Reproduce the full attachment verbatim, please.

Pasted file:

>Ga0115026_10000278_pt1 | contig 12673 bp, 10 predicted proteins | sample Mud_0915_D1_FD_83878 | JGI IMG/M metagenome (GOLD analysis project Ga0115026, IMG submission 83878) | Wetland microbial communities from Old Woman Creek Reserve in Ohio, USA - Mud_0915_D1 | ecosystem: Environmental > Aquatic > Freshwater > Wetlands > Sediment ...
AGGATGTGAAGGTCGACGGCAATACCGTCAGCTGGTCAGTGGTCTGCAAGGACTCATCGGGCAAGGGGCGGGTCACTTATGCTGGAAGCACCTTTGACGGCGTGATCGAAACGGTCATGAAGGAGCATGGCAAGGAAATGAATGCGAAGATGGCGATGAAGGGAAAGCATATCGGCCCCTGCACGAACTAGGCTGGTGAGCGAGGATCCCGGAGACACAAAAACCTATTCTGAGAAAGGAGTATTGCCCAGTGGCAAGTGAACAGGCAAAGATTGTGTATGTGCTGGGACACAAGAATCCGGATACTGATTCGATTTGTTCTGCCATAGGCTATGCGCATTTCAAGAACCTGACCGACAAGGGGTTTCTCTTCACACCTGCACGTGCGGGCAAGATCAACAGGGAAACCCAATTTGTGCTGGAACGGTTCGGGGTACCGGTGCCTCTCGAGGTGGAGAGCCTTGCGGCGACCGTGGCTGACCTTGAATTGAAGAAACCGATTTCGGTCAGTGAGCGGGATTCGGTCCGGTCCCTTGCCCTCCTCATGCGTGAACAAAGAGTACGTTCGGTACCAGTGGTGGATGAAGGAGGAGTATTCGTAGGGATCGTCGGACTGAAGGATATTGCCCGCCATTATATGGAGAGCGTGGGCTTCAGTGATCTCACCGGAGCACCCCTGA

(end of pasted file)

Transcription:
>Ga0115026_10000278_pt1 | contig 12673 bp, 10 predicted proteins | sample Mud_0915_D1_FD_83878 | JGI IMG/M metagenome (GOLD analysis project Ga0115026, IMG submission 83878) | Wetland microbial communities from Old Woman Creek Reserve in Ohio, USA - Mud_0915_D1 | ecosystem: Environmental > Aquatic > Freshwater > Wetlands > Sediment ...
AGGATGTGAAGGTCGACGGCAATACCGTCAGCTGGTCAGTGGTCTGCAAGGACTCATCGGGCAAGGGGCGGGTCACTTATGCTGGAAGCACCTTTGACGGCGTGATCGAAACGGTCATGAAGGAGCATGGCAAGGAAATGAATGCGAAGATGGCGATGAAGGGAAAGCATATCGGCCCCTGCACGAACTAGGCTGGTGAGCGAGGATCCCGGAGACACAAAAACCTATTCTGAGAAAGGAGTATTGCCCAGTGGCAAGTGAACAGGCAAAGATTGTGTATGTGCTGGGACACAAGAATCCGGATACTGATTCGATTTGTTCTGCCATAGGCTATGCGCATTTCAAGAACCTGACCGACAAGGGGTTTCTCTTCACACCTGCACGTGCGGGCAAGATCAACAGGGAAACCCAATTTGTGCTGGAACGGTTCGGGGTACCGGTGCCTCTCGAGGTGGAGAGCCTTGCGGCGACCGTGGCTGACCTTGAATTGAAGAAACCGATTTCGGTCAGTGAGCGGGATTCGGTCCGGTCCCTTGCCCTCCTCATGCGTGAACAAAGAGTACGTTCGGTACCAGTGGTGGATGAAGGAGGAGTATTCGTAGGGATCGTCGGACTGAAGGATATTGCCCGCCATTATATGGAGAGCGTGGGCTTCAGTGATCTCACCGGAGCACCCCTGA